Influenza A Virus (H1N1) Infection Induces Glycolysis to Facilitate Viral Replication

Virol Sin. 2021 Sep 14. doi: 10.1007/s12250-021-00433-4. Online ahead of print.


Viruses depend on host cellular metabolism to provide the energy and biosynthetic building blocks required for their replication. In this study, we observed that influenza A virus (H1N1), a single-stranded, negative-sense RNA virus with an eight-segmented genome, enhanced glycolysis both in mouse lung tissues and in human lung epithelial (A549) cells. In detail, the expression of hexokinase 2 (HK2), the first enzyme in glycolysis, was upregulated in H1N1-infected A549 cells, and the expression of pyruvate kinase M2 (PKM2) and pyruvate dehydrogenase kinase 3 (PDK3) was upregulated in H1N1-infected mouse lung tissues. Pharmacologically inhibiting the glycolytic pathway or targeting hypoxia-inducible factor 1 (HIF-1), the central transcriptional factor critical for glycolysis, significantly reduced H1N1 replication, revealing a requirement for glycolysis during H1N1 infection. In addition, pharmacologically enhancing the glycolytic pathway further promoted H1N1 replication. Furthermore, the change of H1N1 replication upon glycolysis inhibition or enhancement was independent of interferon signaling. Taken together, these findings suggest that influenza A virus induces the glycolytic pathway and thus facilitates efficient viral replication. This study raises the possibility that metabolic inhibitors, such as those that target glycolysis, could be used to treat influenza A virus infection in the future.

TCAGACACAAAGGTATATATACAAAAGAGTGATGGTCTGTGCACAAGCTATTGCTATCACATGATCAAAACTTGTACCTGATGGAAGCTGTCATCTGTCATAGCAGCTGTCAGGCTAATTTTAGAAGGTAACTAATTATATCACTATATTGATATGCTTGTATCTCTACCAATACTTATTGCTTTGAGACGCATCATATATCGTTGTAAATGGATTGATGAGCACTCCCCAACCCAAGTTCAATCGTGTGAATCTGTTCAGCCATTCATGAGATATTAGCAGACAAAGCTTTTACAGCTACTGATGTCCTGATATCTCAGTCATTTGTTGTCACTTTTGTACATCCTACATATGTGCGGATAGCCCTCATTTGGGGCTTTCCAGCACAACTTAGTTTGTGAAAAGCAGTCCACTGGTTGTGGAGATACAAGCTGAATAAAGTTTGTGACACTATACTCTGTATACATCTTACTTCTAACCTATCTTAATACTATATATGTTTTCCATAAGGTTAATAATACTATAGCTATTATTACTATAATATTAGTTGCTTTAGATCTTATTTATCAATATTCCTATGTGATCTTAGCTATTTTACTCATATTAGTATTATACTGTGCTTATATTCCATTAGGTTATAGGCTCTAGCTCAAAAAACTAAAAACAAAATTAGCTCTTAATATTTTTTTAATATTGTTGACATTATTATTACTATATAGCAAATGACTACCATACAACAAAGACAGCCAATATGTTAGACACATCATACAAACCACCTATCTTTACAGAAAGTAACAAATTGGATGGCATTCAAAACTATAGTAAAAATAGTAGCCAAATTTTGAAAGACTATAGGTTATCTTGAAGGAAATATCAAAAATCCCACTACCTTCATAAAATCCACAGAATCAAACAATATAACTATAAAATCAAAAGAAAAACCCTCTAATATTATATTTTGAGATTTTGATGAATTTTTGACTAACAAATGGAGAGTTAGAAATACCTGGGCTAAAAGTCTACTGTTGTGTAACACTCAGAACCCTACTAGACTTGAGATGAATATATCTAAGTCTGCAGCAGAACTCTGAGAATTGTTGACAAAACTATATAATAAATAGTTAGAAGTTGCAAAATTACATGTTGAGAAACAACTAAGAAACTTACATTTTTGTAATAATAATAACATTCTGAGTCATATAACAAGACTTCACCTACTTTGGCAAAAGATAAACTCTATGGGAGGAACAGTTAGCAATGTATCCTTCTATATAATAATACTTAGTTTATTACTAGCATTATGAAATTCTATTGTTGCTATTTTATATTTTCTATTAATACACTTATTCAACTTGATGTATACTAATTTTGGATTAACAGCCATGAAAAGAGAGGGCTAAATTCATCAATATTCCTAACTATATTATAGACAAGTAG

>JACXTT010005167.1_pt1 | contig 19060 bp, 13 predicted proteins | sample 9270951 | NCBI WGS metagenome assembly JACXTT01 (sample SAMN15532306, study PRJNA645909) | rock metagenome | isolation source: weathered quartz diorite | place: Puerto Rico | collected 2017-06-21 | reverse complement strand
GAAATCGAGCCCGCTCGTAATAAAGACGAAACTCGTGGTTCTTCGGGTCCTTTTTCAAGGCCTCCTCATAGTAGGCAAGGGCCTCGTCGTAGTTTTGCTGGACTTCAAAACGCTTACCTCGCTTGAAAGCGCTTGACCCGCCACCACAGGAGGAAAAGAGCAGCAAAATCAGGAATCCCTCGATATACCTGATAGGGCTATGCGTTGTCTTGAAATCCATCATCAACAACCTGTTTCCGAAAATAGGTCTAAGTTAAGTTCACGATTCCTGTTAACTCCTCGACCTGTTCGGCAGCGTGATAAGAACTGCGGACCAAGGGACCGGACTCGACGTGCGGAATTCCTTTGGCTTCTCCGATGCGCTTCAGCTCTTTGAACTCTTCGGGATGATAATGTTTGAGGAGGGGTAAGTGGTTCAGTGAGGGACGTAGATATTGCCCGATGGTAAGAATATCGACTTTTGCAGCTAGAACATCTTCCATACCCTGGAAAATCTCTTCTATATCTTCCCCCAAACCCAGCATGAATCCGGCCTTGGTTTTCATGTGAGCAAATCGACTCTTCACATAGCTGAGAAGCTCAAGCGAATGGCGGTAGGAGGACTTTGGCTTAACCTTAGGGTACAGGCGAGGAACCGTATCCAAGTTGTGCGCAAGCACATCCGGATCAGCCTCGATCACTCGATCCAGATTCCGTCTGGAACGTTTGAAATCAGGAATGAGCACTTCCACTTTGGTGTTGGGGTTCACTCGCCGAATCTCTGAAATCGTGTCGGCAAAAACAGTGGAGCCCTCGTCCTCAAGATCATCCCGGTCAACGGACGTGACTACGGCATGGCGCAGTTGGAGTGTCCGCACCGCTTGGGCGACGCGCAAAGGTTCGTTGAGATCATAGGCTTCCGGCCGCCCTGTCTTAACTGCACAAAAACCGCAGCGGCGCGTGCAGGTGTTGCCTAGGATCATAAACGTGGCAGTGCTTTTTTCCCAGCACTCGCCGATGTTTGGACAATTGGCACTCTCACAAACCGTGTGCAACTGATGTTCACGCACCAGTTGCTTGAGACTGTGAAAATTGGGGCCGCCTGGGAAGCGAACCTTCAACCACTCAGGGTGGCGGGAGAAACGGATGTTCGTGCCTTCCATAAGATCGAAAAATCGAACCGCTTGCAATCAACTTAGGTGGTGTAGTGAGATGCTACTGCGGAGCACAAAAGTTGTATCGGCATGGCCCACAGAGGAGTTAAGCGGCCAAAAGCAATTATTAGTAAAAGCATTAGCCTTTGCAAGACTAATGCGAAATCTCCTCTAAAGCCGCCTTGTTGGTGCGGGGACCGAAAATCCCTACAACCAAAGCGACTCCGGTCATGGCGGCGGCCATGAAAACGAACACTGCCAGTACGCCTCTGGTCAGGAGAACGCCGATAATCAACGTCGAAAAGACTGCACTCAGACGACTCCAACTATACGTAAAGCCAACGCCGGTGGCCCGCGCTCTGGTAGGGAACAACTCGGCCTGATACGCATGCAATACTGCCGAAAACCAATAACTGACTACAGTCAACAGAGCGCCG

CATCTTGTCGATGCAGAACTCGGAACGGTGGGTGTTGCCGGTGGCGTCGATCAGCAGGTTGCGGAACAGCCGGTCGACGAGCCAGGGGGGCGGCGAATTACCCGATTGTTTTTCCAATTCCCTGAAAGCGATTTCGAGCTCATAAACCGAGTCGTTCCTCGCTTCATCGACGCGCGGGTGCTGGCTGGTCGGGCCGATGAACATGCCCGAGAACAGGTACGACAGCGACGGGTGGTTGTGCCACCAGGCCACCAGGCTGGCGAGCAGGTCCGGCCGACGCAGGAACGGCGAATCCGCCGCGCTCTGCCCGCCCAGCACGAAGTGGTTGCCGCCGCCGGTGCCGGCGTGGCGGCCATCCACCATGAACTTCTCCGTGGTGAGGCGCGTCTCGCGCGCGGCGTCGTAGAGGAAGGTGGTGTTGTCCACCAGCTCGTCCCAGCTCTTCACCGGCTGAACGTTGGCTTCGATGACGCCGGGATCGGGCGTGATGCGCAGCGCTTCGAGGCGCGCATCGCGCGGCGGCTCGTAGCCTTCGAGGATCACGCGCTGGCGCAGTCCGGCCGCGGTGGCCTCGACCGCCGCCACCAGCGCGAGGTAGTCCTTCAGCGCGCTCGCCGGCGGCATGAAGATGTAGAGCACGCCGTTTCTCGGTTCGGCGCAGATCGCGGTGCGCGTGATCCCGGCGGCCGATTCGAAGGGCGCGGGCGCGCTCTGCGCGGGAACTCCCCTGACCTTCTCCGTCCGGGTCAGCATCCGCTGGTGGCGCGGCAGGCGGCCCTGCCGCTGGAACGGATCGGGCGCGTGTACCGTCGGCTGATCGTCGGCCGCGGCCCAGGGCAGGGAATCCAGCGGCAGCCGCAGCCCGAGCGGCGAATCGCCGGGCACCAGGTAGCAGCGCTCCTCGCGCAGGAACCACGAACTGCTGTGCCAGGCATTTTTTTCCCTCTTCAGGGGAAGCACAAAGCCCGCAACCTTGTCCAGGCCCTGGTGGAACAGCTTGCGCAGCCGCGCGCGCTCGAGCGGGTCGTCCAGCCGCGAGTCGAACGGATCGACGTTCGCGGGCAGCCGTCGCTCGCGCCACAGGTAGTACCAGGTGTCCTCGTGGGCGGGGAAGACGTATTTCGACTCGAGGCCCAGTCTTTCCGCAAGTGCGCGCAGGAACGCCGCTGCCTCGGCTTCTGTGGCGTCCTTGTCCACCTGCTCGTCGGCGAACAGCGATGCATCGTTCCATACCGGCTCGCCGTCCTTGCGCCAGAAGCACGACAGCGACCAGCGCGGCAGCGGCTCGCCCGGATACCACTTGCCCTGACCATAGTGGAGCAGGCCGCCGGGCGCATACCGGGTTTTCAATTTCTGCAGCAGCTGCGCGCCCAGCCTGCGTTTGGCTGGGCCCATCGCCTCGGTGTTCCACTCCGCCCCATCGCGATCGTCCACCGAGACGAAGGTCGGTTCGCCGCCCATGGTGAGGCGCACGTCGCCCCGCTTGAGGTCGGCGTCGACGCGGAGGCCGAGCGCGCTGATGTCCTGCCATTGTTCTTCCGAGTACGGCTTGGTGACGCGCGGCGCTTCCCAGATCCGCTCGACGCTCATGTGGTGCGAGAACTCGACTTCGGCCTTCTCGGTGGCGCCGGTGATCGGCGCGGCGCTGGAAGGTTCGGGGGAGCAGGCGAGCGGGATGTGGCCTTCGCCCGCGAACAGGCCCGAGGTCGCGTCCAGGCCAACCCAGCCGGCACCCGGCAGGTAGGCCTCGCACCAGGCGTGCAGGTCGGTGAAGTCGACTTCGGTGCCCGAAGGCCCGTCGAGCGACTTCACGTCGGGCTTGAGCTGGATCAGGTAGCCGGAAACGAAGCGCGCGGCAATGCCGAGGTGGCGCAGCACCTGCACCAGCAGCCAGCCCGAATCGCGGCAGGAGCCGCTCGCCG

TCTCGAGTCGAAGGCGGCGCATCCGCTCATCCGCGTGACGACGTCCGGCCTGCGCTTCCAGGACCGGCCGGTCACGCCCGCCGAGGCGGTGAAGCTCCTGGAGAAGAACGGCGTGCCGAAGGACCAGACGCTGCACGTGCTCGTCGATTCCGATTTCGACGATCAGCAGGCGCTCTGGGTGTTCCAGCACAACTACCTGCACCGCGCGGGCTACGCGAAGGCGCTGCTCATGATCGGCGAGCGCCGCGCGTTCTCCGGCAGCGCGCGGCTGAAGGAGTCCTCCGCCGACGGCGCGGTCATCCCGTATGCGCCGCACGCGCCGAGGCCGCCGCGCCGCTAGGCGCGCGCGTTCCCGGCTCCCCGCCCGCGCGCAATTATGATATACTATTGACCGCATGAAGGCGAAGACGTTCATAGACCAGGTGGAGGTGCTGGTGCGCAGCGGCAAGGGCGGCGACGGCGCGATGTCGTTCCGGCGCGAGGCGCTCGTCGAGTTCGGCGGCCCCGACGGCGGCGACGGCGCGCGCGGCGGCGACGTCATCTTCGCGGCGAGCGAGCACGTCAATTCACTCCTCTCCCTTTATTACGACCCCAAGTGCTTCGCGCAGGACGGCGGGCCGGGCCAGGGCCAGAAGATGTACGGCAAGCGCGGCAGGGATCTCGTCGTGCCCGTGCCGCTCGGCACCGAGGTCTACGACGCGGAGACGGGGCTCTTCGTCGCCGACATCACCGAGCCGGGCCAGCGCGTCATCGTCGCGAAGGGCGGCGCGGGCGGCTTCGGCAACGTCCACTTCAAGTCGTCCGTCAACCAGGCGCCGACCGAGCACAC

Keywords: Glycolysis; H1N1; Hypoxia-inducible factor 1 (HIF-1); Interferon; Replication.